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Do you think error free writing is important to an author's credibility?

  1. GoGranny profile image78
    GoGrannyposted 8 years ago

    Do you think error free writing is important to an author's credibility?

  2. FranYo profile image59
    FranYoposted 8 years ago

    From my standpoint, any type of writing that is full of errors and typos of all kinds, puts me off.  I don't want to bother if the author can't be bothered to at least Spell Check the writing.  There's enough excellent writing out there to make me want to limit myself to reading what's well-written rather than time to read the dredge....

    Good question, by the way!  I'd like to see more hubs from you.

  3. Suzanne Alicie profile image56
    Suzanne Alicieposted 8 years ago

    When you are using writing to communicate with others it is very important to make every effort to avoid typos and grammar mistakes. Spelling is another thing that can clearly affect how effective your writing is. Everyone has a typo or two that they have missed in their work, but it is one thing to have a small typo and another to have a whole article filled with errors.

  4. TKarma profile image55
    TKarmaposted 8 years ago

    Absolutely! Whatever you write has to show that you not only have imagination and motivation, but also a knowledge of the craft. Being a wordsmith is a profession like any other. A writer must be professional:)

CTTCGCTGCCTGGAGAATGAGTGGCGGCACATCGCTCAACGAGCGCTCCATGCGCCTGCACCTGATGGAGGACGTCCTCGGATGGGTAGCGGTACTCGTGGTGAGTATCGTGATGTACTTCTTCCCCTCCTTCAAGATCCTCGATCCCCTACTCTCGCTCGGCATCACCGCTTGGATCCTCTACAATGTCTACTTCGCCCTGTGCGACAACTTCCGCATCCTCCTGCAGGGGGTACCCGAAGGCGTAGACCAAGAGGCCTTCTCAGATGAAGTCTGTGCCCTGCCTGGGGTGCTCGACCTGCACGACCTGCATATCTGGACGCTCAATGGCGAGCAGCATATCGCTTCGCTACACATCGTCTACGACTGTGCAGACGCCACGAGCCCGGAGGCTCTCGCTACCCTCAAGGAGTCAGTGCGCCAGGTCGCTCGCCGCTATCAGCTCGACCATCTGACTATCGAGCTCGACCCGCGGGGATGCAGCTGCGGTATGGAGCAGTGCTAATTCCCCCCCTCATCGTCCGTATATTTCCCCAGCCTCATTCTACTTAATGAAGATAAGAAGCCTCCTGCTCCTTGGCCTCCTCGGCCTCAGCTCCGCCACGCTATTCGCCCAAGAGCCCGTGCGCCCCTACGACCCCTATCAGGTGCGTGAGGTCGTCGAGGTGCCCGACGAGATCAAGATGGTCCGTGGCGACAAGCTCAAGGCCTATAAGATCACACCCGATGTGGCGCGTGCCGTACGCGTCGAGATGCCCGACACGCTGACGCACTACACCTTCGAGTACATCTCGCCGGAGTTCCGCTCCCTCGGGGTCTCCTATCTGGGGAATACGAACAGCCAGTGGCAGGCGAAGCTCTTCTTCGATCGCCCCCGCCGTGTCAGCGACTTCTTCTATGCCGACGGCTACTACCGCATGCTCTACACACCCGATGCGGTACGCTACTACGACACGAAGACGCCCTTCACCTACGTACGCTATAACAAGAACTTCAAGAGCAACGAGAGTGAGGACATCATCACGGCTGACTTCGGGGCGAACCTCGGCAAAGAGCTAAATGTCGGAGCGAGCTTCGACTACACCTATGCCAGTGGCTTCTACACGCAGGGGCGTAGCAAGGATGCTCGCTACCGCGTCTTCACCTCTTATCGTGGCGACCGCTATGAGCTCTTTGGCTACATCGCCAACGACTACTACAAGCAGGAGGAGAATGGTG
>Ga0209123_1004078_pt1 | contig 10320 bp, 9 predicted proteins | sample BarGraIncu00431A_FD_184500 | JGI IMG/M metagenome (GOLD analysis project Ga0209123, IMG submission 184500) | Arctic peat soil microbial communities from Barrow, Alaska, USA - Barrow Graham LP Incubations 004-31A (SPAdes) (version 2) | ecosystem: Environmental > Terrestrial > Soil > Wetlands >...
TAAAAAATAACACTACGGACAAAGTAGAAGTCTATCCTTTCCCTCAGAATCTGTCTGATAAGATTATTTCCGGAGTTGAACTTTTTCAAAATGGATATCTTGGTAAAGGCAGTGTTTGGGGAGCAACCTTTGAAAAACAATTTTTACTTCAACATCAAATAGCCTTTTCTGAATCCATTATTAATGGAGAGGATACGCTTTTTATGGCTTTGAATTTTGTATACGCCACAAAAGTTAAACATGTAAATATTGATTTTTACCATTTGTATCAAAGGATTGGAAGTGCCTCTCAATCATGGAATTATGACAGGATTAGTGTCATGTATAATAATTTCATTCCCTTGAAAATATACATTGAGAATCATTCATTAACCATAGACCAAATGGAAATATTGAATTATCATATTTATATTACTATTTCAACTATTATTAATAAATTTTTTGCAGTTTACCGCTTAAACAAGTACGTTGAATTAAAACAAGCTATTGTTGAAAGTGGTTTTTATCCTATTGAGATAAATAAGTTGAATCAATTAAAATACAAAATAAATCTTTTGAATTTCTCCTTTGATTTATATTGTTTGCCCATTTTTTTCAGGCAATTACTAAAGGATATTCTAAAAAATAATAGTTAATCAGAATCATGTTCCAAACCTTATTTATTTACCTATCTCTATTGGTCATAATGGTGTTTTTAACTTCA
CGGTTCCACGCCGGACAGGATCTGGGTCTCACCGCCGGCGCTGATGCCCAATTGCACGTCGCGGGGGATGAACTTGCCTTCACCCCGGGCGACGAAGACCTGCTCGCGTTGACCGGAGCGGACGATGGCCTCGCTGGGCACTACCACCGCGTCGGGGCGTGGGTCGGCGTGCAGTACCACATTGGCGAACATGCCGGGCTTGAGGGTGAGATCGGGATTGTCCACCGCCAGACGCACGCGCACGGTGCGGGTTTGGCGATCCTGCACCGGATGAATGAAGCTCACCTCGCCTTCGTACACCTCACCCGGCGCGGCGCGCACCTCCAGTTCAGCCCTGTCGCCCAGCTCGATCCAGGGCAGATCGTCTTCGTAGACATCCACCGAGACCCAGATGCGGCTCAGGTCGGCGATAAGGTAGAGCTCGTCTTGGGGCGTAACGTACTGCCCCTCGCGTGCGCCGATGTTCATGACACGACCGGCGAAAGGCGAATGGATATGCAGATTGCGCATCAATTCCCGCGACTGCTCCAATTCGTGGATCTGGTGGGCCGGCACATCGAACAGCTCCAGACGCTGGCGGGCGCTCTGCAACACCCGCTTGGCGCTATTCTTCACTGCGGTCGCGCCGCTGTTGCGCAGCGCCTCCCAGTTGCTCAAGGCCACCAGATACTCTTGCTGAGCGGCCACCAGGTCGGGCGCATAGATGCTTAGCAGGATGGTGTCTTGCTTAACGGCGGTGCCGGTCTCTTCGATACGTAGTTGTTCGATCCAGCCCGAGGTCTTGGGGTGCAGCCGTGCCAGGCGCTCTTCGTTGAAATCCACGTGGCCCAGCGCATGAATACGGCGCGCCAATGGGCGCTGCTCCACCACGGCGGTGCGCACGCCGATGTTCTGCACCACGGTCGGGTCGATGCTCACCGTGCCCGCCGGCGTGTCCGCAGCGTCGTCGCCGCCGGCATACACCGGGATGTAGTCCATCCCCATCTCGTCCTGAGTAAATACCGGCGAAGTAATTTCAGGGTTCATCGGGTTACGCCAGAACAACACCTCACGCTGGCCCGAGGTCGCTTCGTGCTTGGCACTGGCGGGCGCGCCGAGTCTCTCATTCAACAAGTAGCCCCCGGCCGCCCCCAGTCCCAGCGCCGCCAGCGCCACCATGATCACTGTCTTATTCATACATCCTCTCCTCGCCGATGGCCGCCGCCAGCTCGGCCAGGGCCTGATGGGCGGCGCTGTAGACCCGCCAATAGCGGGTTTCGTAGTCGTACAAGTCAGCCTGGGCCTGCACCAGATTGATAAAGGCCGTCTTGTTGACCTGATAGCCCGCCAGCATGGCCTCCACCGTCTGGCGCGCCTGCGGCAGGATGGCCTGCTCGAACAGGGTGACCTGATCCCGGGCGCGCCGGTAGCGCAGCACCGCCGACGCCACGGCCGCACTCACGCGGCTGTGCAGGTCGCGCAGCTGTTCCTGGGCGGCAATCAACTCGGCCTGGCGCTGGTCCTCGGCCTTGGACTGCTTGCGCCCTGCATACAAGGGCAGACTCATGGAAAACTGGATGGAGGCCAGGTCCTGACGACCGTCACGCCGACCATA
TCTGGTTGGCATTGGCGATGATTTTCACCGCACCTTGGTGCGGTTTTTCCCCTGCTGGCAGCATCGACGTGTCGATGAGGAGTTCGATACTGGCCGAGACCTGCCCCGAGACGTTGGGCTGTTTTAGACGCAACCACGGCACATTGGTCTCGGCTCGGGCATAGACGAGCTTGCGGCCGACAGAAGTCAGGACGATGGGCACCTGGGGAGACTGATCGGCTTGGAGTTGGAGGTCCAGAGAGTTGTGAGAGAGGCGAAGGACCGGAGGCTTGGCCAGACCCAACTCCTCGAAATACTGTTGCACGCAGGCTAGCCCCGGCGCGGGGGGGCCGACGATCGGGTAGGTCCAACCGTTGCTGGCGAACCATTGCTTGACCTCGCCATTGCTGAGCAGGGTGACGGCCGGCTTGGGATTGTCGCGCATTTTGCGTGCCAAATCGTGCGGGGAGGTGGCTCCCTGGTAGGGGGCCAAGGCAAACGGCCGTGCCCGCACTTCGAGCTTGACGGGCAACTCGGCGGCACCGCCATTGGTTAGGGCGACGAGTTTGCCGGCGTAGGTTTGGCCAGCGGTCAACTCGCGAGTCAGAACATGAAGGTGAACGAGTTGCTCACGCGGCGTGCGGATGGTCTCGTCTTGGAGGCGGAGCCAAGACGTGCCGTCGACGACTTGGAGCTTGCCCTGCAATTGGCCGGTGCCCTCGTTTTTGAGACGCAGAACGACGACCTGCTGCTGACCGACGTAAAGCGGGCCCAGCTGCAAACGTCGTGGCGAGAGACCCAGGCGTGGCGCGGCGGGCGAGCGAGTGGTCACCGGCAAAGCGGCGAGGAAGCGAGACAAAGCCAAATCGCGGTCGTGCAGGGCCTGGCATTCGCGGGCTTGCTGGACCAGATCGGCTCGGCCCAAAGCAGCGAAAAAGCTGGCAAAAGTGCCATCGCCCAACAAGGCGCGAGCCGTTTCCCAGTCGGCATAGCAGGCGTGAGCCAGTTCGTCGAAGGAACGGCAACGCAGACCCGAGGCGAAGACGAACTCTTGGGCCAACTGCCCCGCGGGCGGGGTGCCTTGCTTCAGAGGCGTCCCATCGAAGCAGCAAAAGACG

5. GusTheRedneck profile image73
    GusTheRedneckposted 8 years ago

    Absolutely.  Check this... I just reviewed an advertisement in which there was an article supposedly written by a scientist (a "doctor-type"). He explained that his product would rid people and environments of "Collumbella Mites.  He wanted to write "Collembola," not "Collumbella." However, there really is an insect (6 legs) named "Collembola," but it is certainly not a "mite."  That one has the common name, "Springtail."  You and I would call it an insect, not a mite.

    "Mites have 8 legs and are related to critters like spiders and crabs, etc. 

    Further, "Collumbella" is a class of critters you and I would call "snails," the kind that have shells like those you see on ocean beaches.

    Now, if you knew those things regarding his misuse of "Collumbella" and  "mites," how much else of what he wrote would you be inclined to believe?

    Not much, I would hope.

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